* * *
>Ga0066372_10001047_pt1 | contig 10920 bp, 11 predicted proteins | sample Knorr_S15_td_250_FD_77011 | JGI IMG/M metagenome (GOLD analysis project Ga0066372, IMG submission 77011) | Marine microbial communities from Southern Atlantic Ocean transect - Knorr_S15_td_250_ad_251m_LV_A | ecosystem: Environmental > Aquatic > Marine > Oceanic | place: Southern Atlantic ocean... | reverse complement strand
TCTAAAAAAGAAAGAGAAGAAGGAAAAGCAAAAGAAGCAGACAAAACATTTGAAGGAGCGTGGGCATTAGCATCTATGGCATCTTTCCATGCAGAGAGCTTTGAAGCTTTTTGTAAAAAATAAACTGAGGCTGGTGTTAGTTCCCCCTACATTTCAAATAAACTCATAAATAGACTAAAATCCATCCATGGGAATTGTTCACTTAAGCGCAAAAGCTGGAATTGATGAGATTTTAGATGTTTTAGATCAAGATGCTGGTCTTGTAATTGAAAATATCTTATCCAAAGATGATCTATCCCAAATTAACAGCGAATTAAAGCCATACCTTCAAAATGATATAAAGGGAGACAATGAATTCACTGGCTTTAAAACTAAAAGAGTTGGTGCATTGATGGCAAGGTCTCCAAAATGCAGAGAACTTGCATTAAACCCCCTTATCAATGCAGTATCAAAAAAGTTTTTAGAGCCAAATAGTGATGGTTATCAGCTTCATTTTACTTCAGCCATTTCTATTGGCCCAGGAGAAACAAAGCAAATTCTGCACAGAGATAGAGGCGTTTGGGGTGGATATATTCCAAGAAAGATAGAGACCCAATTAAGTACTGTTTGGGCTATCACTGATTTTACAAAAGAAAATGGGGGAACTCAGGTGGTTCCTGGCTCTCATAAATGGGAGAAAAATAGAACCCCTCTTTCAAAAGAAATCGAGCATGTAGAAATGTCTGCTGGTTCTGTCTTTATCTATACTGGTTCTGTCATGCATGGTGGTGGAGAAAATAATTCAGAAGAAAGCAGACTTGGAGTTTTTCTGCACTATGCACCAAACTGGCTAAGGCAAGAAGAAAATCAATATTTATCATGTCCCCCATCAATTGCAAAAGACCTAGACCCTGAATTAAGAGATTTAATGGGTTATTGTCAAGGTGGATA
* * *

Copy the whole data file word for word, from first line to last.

>Ga0066372_10001047_pt1 | contig 10920 bp, 11 predicted proteins | sample Knorr_S15_td_250_FD_77011 | JGI IMG/M metagenome (GOLD analysis project Ga0066372, IMG submission 77011) | Marine microbial communities from Southern Atlantic Ocean transect - Knorr_S15_td_250_ad_251m_LV_A | ecosystem: Environmental > Aquatic > Marine > Oceanic | place: Southern Atlantic ocean... | reverse complement strand
TCTAAAAAAGAAAGAGAAGAAGGAAAAGCAAAAGAAGCAGACAAAACATTTGAAGGAGCGTGGGCATTAGCATCTATGGCATCTTTCCATGCAGAGAGCTTTGAAGCTTTTTGTAAAAAATAAACTGAGGCTGGTGTTAGTTCCCCCTACATTTCAAATAAACTCATAAATAGACTAAAATCCATCCATGGGAATTGTTCACTTAAGCGCAAAAGCTGGAATTGATGAGATTTTAGATGTTTTAGATCAAGATGCTGGTCTTGTAATTGAAAATATCTTATCCAAAGATGATCTATCCCAAATTAACAGCGAATTAAAGCCATACCTTCAAAATGATATAAAGGGAGACAATGAATTCACTGGCTTTAAAACTAAAAGAGTTGGTGCATTGATGGCAAGGTCTCCAAAATGCAGAGAACTTGCATTAAACCCCCTTATCAATGCAGTATCAAAAAAGTTTTTAGAGCCAAATAGTGATGGTTATCAGCTTCATTTTACTTCAGCCATTTCTATTGGCCCAGGAGAAACAAAGCAAATTCTGCACAGAGATAGAGGCGTTTGGGGTGGATATATTCCAAGAAAGATAGAGACCCAATTAAGTACTGTTTGGGCTATCACTGATTTTACAAAAGAAAATGGGGGAACTCAGGTGGTTCCTGGCTCTCATAAATGGGAGAAAAATAGAACCCCTCTTTCAAAAGAAATCGAGCATGTAGAAATGTCTGCTGGTTCTGTCTTTATCTATACTGGTTCTGTCATGCATGGTGGTGGAGAAAATAATTCAGAAGAAAGCAGACTTGGAGTTTTTCTGCACTATGCACCAAACTGGCTAAGGCAAGAAGAAAATCAATATTTATCATGTCCCCCATCAATTGCAAAAGACCTAGACCCTGAATTAAGAGATTTAATGGGTTATTGTCAAGGTGGATA